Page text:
“He went against his coaching principles,” Evans says. “He was a Woody Hayes disciple and always would punt in a situation like that. But he didn’t want to give the ball back to George. We always prepared for a fake punt, but we knew it would be going against his philosophy. The guys responded to the fake and did what they were supposed to do.”
Edwards, a blocker in the formation, took the direct snap and tried to run wide. Finney — the cornerback who would be so important later — made the tackle for no gain.
Finney: “I saw it all the way. (Defensive end) Phil (Ellis) strung out the play and left me one-on-one with the runner.”
The Gamecocks took over, and Wright scored from the 1 on the drive’s seventh play for a 17-14 lead with 11:49 remaining.
The drama did not end there. In fact, the fireworks had just started.
After an exchange of punts, Michigan started at its 5-yard line and picked up one first down before Bridges intercepted John Wangler’s pass to put the Gamecocks in position at the Wolverines’ 31 for the killing blow.
“Michigan had scored on the same play earlier,” Evans says. “They would put Carter in motion against ‘man’ coverage, then use other receives to pick off the defensive back. That time, Mark cut under the pick and made the play.”
The Wolverines countered by intercepting a Harper pass in the end zone, a play Carlen labeled “a poor call on my part” after the game.
“That gave them a second wind,” Harper said. “They drove down the field for one last shot.”
Michigan took over with 2:20 remaining and raced the clock. With Carter for a weapon — “the best wide receiver I’ve seen before or since,” Ray Goff says — the Wolverines mixed Wangler’s passes with a couple of effective draw plays and moved to a first down at the Carolina 6.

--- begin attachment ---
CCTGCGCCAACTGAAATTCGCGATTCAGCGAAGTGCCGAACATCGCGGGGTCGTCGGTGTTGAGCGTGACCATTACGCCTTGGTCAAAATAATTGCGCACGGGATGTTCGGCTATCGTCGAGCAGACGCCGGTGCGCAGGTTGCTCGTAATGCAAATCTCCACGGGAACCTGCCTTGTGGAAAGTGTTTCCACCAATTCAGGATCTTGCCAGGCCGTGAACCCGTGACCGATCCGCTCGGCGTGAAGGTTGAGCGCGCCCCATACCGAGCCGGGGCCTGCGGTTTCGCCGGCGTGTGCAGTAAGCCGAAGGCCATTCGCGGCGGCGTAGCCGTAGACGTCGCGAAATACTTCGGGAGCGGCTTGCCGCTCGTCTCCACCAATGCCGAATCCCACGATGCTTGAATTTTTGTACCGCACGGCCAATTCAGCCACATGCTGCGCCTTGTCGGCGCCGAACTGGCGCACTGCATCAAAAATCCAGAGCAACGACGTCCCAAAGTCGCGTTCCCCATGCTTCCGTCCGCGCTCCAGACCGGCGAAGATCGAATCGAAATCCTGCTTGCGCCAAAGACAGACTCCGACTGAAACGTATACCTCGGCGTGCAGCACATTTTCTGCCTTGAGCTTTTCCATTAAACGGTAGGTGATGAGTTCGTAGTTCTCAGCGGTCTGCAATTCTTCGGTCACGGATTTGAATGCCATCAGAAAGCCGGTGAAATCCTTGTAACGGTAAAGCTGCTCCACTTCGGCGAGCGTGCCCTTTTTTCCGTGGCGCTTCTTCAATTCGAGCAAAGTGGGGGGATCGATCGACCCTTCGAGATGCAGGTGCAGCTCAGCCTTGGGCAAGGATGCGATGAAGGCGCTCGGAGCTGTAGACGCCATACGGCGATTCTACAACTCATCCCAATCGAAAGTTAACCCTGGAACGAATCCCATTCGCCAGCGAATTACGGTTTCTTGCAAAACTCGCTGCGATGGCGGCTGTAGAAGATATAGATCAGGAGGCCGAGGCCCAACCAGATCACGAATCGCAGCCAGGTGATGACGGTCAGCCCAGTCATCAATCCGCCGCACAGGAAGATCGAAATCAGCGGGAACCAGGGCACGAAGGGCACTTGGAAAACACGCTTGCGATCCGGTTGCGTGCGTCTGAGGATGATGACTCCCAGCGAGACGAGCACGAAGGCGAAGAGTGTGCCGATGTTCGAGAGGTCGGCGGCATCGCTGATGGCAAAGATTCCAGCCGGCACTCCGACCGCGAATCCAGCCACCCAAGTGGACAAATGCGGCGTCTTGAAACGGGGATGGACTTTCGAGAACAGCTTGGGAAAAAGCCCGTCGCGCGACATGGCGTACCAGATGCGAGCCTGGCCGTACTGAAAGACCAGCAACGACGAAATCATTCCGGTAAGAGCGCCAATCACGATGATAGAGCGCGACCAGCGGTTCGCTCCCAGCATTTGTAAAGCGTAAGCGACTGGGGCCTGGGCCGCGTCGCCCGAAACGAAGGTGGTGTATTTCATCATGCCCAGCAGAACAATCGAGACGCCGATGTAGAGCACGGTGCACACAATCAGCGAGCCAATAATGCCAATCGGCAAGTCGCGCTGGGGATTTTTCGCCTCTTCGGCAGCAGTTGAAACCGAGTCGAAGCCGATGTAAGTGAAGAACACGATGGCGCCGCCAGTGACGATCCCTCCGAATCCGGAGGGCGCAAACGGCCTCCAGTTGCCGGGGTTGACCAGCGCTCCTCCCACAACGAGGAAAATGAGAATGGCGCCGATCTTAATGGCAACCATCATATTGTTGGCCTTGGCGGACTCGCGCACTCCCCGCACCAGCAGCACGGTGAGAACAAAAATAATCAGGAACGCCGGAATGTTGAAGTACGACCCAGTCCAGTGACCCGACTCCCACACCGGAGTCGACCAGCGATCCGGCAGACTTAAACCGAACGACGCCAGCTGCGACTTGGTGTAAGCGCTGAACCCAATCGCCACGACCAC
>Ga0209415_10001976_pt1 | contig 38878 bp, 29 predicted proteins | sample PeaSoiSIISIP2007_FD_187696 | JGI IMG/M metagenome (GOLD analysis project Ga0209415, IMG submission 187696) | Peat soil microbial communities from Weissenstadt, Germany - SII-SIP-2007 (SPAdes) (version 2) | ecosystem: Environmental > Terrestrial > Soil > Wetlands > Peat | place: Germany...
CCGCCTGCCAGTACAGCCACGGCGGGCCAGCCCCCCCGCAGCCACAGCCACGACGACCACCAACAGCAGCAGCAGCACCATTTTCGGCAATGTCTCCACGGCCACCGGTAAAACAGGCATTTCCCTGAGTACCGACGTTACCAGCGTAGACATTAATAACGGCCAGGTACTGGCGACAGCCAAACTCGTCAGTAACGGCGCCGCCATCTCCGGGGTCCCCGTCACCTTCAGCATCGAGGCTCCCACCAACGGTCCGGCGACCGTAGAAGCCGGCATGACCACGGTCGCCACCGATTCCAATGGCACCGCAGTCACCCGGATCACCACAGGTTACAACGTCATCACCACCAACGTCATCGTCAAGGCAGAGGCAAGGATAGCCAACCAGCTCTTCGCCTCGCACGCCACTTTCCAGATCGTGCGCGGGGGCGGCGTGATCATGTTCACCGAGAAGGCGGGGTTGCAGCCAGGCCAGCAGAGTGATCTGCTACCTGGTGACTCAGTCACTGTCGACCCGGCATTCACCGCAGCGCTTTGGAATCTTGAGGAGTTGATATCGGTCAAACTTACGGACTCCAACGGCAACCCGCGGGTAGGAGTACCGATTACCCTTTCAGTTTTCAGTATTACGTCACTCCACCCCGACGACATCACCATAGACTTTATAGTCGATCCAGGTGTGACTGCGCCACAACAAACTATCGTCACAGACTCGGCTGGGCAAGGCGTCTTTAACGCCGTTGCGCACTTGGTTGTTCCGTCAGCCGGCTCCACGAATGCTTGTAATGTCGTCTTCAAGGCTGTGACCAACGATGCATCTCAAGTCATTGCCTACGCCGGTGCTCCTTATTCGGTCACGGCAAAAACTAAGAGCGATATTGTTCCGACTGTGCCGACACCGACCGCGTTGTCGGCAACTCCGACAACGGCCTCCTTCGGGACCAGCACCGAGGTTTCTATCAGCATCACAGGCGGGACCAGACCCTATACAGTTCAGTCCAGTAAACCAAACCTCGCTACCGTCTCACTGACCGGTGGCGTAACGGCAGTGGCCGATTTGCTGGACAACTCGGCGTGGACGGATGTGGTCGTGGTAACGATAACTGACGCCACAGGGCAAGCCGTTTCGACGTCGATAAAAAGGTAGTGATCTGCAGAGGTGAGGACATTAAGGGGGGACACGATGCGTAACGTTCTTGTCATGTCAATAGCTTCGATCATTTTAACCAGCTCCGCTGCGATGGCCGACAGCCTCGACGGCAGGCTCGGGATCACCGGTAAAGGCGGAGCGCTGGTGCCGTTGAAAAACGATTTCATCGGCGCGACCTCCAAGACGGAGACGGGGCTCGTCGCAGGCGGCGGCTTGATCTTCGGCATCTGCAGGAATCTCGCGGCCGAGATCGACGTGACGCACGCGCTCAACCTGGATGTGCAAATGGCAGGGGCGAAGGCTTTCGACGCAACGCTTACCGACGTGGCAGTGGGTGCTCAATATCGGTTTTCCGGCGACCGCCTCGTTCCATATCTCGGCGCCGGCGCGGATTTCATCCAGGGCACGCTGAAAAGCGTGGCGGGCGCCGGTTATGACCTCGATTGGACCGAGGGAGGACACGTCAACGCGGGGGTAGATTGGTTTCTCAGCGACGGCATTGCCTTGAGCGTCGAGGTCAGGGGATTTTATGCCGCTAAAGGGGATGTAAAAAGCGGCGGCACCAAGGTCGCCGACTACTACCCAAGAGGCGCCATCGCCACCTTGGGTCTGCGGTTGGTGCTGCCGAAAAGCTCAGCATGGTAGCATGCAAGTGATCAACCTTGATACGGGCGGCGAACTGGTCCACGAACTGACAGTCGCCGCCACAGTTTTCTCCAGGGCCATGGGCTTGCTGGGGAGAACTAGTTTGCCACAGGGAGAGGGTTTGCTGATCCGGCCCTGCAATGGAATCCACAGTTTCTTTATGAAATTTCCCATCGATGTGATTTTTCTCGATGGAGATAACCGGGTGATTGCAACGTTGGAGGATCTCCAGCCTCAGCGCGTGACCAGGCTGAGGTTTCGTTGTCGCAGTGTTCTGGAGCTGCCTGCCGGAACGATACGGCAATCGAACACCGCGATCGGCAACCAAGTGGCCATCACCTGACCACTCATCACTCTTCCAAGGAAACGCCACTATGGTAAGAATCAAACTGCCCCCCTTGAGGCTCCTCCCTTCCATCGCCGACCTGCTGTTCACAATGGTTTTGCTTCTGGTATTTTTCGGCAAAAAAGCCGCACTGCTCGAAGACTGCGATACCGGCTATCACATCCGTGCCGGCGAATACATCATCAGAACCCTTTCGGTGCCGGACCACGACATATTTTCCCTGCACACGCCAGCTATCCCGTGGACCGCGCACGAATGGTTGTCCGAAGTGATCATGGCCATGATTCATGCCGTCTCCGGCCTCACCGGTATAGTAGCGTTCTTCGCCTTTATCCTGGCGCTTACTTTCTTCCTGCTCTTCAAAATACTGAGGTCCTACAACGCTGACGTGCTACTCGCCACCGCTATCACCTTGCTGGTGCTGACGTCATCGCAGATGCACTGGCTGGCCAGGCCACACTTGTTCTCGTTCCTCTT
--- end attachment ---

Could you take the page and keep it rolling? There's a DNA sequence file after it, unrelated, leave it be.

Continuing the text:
An incompletion and another draw moved the ball to the 3 with 25 seconds to go and the clock ticking. Henderson struck.
“As I recall, he had not been that big of a contributor, but he made a big, big play that day,” says Jerome Provence, Andrew’s older brother and the Gamecocks’ strength and conditioning coach who also worked with the offensive line.
“I just went after him,” Henderson said in postgame interviews. “I reacted when he dropped back, and the only thing I could think of was to get him.”
He did, and Michigan hurried to get off the final play. The pass over the middle to Carter never arrived at the receiver; Finney tipped the ball away.
“Carter is a super receiver, quick as a cat,” Finney said. “On that play, I just knew it was fourth down, and they had one more play and the game rode on it. The coach told us if we keep playing hard, some good things will happen, and it did.”
Thirty-two years later, Ray Goff takes two things from that triumph — fans from both sides.
“When we left our locker room to get on the bus to the airport, some Michigan fans were standing around, and they were clapping for us,” he says. He laughs and adds, “That doesn’t happen in the SEC, does it?
“Then, when we got back to Columbia about 10 or 11 that night, thousands of people were at the airport to greet the team. They were everywhere.”
Scott called the game “a great experience to play in front of all those people, and I’m sure George won the Heisman that day.”
Rogers finished with 142 yards rushing on 36 carries, a 3.9 average, and Harper says, “George proved himself that day, and we proved we had the best offensive line in the country.”
Meanwhile, Schembechler thought his team played well against Rogers, telling reporters afterwards that holding the Gamecocks star to less than 4 yards per carry represented a victory for his defense.
But he seemingly contradicted himself by saying he called for the fake punt due to the lack of confidence in his defense “and that was wrong.” The fake depended on USC’s defensive alignment, he said, and a couple of his players did not hear the call at the line of scrimmage.
“We were a good football team playing well,” Scott says in summing up the victory in simple terms.
Harper: “A great memory for me and all Gamecocks.”
Asked after the game about his 11th-hour sack, Henderson said, “I feel great for the team.” Asked how he felt personally to make a key play, he said, “I’m part of the team.”